Regional Divisions • Guyanas • Guyana, Surinam, and French Guiana. • Borders the Caribbean Sea. • Limited population (less than one million each) and development. • Poor agricultural land. • French Guyana • Controlled by France • serves as a launching pad for the Arianerockets • Part of Eurozone
Regional Divisions • Andean group • Including Venezuela, Colombia, Ecuador, Peru, Chile and Bolivia. • Andes • Highest mountain range in the Western Hemisphere • Many peaks reaching over 20,000 feet in elevation. • Mainly native population with some European and Asian influence. • Vast array of mineral resources. • Large oil reserves: • Venezuela (world’s 7th largest), Columbia and Ecuador. • Income used to fund socialist policies.
Regional Divisions • Semi-arid coastal plain • Cities located next to rivers. • Fisheries very important due to maritime currents. • Altiplano region • aka Andean Plateau • Long corridor linking Peru and Bolivia. • Plateaus bordered by mountain chains. • Average 4,000 meters of altitude. • Highest inhabited region of the world. • Several minerals.
Regional Divisions • Southern Cone countries • Argentina, Uruguay and Paraguay. • Agriculture • Important cattle producers and agricultural exports. • Pampas zone for grazing; fertile plains in southeast • Region of rich soils and produces vast amounts of wheat and other grains, corn, alfalfa, beef, wool, and hides. • One of the major areas of surplus agriculture in the world. • Opposite seasons are a significant advantage to export food to the northern hemisphere. • 95% of the population of white background. • The most European part of Latin America (Buenos Aires and Montevideo).
Physical Features • Amazon Basin • River system drains about 40% of S.A. • Largest tropical rainforest, 2 million square miles (half the size of the US) • Vast biodiversity • 14,ooo mammals, 15oo birds, 1000 reptiles, 22oo fish, and 1 square mile of the rainforest has 50,000 species of insects • Extensive deforestation
Other Physical Features • Patagonia* • Southern end of Andes mountains and large flat plains rising in terraces to the Andes • Hollowed out lakes • Colder climate than rest of South America • Especially in higher altitudes • Ice fields and glaciers • Llanos • Tropical grassland plain in Venezuela and Colombia • Extremes: floods during wet season • Atacama Desert • Plateau in Andes (on the bend of SA) • Made of salt lakes, lava flows, and sand • Driest place on earth
Interesting… • The name Patagonia comes from the word patagón used by Magellan in 1520 to describe the native people that his expedition thought to be giants. It is now believed the Patagons were actually Tehuelches with an average height of 180 cm (~5′11″) compared to the 155 cm (~5′1″) average for Europeans of the time • (This is directly copied from Wikipedia)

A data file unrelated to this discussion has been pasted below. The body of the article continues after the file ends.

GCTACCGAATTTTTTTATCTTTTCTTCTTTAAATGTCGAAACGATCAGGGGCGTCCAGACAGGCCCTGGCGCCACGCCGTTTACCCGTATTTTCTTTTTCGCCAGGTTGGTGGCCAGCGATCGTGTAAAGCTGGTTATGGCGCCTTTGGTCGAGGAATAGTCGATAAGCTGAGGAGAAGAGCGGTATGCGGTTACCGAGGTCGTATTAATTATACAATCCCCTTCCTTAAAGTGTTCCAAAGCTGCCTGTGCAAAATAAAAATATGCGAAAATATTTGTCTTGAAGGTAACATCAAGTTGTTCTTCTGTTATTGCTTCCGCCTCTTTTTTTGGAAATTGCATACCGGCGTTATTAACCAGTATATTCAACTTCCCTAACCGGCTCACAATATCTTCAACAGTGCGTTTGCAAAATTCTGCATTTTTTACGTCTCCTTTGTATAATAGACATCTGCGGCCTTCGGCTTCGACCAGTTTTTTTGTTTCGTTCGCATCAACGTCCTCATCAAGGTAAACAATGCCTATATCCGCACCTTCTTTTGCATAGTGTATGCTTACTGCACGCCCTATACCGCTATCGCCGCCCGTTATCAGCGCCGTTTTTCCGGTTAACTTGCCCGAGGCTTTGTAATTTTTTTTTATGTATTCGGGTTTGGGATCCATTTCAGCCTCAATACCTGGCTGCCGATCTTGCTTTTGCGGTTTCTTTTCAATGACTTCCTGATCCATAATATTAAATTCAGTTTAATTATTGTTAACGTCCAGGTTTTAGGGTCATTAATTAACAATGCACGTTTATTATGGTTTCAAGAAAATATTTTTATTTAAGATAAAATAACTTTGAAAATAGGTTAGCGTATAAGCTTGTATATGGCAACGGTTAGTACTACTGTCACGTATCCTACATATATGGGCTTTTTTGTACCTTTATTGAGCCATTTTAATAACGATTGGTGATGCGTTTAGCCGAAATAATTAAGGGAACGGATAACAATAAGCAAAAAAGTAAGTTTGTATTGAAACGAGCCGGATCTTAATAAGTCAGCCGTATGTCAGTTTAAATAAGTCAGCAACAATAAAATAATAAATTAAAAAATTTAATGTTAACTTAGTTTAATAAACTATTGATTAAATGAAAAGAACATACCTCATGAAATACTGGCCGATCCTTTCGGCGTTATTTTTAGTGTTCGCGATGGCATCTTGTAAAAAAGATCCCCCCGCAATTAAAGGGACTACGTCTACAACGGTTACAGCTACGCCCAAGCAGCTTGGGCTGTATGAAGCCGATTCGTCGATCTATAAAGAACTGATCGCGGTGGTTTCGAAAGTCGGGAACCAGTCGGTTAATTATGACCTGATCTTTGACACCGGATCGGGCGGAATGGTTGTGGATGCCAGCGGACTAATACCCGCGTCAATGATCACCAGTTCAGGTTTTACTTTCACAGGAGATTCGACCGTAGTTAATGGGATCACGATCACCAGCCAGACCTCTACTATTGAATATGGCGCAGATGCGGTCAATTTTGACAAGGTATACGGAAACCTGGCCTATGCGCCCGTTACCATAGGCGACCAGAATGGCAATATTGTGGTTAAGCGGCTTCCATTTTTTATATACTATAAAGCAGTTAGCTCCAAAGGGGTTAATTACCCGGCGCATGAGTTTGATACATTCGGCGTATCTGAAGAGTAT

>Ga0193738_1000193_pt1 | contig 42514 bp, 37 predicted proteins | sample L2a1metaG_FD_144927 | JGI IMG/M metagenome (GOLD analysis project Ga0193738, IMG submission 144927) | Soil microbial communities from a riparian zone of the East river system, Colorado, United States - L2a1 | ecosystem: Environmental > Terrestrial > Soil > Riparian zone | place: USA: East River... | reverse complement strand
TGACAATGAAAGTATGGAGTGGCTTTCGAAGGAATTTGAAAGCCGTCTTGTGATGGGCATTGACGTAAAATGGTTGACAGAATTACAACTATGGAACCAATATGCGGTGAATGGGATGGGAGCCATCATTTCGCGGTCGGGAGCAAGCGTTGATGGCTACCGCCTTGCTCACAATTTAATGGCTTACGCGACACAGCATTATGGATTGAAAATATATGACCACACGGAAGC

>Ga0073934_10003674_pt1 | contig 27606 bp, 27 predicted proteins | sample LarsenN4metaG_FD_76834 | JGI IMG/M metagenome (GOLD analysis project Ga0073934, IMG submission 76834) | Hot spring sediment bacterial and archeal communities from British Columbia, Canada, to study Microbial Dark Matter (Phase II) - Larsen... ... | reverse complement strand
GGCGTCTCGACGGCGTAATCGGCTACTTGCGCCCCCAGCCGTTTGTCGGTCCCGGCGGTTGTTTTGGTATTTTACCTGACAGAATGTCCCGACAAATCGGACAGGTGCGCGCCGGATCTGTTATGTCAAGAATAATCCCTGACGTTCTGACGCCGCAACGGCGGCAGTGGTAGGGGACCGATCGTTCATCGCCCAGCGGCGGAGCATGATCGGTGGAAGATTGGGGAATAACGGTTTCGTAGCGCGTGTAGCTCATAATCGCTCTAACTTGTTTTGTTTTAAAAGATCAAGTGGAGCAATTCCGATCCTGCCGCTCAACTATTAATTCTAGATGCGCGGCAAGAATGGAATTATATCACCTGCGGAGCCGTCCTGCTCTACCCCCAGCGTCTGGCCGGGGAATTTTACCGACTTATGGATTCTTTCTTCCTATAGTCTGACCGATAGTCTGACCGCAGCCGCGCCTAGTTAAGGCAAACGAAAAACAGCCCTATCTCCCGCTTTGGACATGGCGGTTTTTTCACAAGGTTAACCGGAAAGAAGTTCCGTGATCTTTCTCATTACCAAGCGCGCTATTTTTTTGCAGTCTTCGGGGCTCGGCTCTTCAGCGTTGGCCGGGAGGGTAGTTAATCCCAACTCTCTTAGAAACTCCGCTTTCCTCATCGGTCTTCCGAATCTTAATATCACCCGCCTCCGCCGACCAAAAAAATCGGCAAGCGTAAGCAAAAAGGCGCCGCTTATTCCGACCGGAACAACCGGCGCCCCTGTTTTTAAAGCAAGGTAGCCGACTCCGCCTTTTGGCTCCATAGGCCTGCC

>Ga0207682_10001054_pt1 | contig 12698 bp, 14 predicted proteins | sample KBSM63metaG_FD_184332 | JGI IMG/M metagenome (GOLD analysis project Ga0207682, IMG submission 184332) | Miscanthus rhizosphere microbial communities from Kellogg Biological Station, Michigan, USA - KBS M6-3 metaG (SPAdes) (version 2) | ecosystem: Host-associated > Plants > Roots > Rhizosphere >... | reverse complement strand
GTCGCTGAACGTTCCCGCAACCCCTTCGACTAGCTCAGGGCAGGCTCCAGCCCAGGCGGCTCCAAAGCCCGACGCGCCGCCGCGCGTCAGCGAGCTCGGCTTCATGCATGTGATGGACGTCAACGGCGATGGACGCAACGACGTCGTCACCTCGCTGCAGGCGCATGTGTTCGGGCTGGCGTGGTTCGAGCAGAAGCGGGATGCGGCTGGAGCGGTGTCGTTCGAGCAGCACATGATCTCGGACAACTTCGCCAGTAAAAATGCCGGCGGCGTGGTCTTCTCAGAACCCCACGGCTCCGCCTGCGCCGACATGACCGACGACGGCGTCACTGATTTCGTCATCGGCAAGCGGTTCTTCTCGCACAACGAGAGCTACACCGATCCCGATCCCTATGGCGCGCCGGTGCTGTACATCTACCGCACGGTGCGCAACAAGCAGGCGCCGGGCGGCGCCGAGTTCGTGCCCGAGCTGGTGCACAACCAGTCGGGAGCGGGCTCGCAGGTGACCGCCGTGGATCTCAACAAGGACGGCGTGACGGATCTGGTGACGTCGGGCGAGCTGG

Brazil: The South American Giant • Context • Sub-continent, the fifth largest territorial state on Earth. • 50% of the South American territory. • Large agricultural producer. • The sixth most populous country (175 million). • physical and cultural diversity
Brazil: Agriculture • World's largest exporter of beef, chickens, orange juice, sugar, coffee and tobacco. • Large amounts of cheap land. • Well-drained tropical savanna (cerrado): • Traditionally considered as low fertility. • Application of small quantities of fertilizers increase significantly productivity. • Growing exports to China.
Brazil: Population • People • Considered by some to be the most diverse population on Earth. • Relative harmony, though with vast inequalities. • Indigenous groups: • Many of whom are still unassimilated. • Primarily in Amazonia, many who earlier were incorporated into various mixed races through intermarriage with other groups. • Africans: • Slaves in the mid-16th century to work on the sugar plantations in the Northeast. • Many aspects of African culture have been preserved: Brazilian music, food, and religion. • Europeans: • Mostly from Portugal during the colonial period. • Between 1822 and World War II, Italy (34%), Portugal (30%), Spain (12%), and Germany (3%) were the primary sources. • Japanese: • Brazil also counts more than 750,000 Japanese, most of whom are Brazilian born.
Brazil: Culture • Carnival! • Football • 2014 World Cup • Olympics The stadium’s power will come from a ring of solar PV panels on the roof, which will also have a “photocatalytic membrane.” That membrane is able to capture air pollution, break down the chemicals and remove them them from the atmosphere
Brasilia • Capital of Brazil; population close to 2 million. • Constructed between 1956 and 1960. • A symbol of Brazil’s development. • Located in the interior. • Moving development away from the coast. • Part of a national plan to stimulate the development of the interior.
Brazil: Disparity • Inequalities • Brazil is the least equal society on Earth. • The poorest distribution of wealth. • Yields a society of extreme contrasts: fabulous wealth, grinding poverty. • Contains the potential for instability. • GNP per capita-$7,300; Largest income gap in the realm • Wealthiest 10% of the population: • Own 2/3 of the land. • Control over 50% of the country’s wealth. • Poverty has increased by 50% since 1980